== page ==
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1 Const. F. 1 (1989-1990)

handle is hein.journals/consfo1 and id is 1 raw text is: Volume 1, Number 1                    Edmonton, Alberta

David Schneiderman*

Auditor General v. Minister of Energy. Mines and Resources
The tension between public accountability and political
secrecy has not slackened as result of a recent Supreme
Court of Canada decision denying the Auditor General of
Canada access to confidential federal Cabinet documents.
For close to seven years, Auditor General Kenneth Dye has
been seeking access to material considered by Cabinet
regarding the $1.7 million purchase of Petrofina by Petro-
Canada in 1981. In the absence of specific authority in the
legislation to compel the production of confidential Cabinet
documents, the Supreme Court of Canada would not
consider Mr. Dye's request.
The Auditor General is charged with the responsibility of
auditing the government's finances. He is also responsible for
determining whether money had been expended with due
regard to economy or efficiency'. In order to determine
whether sufficient regard was paid to economy and efficiency
in the purchase of Petrofina, the Auditor General wished to
review the material that the Trudeau Cabinet had relied
upon in authorizing Petrofina's purchase by Petro-Canada.
These requests were mostly denied by Petro-Canada and
successive  Federal Governments, both   Liberal and
To accede to this request, the Government argued, would be
to ignore the principle that Cabinet deliberations remain
confidential. The principle operates so as to make Cabinet
speak in one collective voice, through the Government of the
day.  Moreover, argued the Government, the Auditor
General had no business second-guessing political decisions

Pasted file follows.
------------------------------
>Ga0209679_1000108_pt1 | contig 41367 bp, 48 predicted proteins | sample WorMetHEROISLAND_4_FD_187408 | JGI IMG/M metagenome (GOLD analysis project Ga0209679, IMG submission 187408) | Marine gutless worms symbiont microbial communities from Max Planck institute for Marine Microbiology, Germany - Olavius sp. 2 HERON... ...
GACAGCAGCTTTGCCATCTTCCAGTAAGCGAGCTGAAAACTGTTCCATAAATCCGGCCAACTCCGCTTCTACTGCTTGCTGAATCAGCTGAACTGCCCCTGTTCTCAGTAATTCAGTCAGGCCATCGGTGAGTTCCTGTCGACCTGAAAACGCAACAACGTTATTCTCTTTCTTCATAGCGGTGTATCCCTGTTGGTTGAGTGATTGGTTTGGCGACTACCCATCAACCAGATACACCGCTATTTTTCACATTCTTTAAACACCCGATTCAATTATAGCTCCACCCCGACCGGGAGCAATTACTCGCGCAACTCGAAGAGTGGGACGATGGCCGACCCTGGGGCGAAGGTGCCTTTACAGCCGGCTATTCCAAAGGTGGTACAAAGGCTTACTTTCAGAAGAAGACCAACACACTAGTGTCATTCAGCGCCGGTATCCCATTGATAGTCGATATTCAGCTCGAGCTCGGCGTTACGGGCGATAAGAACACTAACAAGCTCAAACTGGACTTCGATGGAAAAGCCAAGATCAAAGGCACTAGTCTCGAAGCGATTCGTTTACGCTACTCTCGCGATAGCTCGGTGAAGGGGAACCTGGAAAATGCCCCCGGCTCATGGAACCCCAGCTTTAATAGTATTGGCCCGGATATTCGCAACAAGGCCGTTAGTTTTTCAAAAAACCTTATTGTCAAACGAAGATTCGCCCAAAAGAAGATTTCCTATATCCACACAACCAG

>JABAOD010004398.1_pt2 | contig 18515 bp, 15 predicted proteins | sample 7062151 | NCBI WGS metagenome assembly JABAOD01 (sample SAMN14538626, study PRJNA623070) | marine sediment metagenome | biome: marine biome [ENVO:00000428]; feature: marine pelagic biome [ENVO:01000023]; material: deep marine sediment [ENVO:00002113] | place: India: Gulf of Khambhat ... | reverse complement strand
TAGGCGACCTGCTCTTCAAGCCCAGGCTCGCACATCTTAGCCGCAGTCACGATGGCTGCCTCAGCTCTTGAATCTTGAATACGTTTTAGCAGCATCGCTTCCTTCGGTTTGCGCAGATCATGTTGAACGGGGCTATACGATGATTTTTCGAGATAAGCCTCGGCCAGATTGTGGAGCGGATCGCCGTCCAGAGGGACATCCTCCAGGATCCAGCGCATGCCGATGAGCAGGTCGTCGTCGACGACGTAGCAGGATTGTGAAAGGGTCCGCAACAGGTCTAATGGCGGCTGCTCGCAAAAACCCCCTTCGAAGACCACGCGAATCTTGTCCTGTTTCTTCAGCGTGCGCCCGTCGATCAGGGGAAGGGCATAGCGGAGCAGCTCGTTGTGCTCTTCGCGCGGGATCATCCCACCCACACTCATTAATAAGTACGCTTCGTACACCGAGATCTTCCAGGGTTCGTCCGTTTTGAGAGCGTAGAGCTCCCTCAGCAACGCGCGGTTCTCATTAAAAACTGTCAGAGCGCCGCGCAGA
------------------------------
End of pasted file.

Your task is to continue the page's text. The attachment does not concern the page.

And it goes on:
that had been duly authorized by Parliament, namely the
appropriation of public funds to Petro-Canada in order to
purchase Petrofina.
In the face of these denials, the Auditor General commenced
litigation in the Federal Court, arguing that the Cabinet was
obliged by law to disclose the documents. The Auditor
General Act, he argued, required compliance, even by
Cabinet, with a request for the production of documents.

The Government, in response, filed a certificate under the
Canada Evidence Act certifying that the documents sought
were confidential Cabinet documents. The intended effect
of the certificate was to preclude the Court from considering
whether the documents were, in fact, confidential Cabinet
documents and whether, in fact, any harm to Cabinet would
flow from their disclosure to the Auditor General.
Chief Justice Jerome of the Federal Court, Trial Division,
agreed with the Auditor General's arguments and ordered
disclosure, notwithstanding the filing of the Canada Evidence
Act certificate. This decision was reversed on appeal to the
Federal Court of Appeal. Mr. Justice Heald, one of the
Federal Court of Appeal judges in the majority, held that the
effect of the lower court's order would be to allow the
Auditor General to audit the political process. On further
appeal to the Supreme Court of Canada, the appeal was
dismissed. In the Supreme Court's view, the statutory
authority to inspect and audit Parliament's books did not
entitle the Auditor General to enforce that authority in the
(Continued on Page 2)


Centrem dmi61ude

Auditor General ..................... 1
The Nature of Equality ................ 3
AGTv. CNCP .....................5
Nelles v. The Queen  ..................  7
Black v. The Queen  ..................  9
The Person's Case  ................... 11



October 1989

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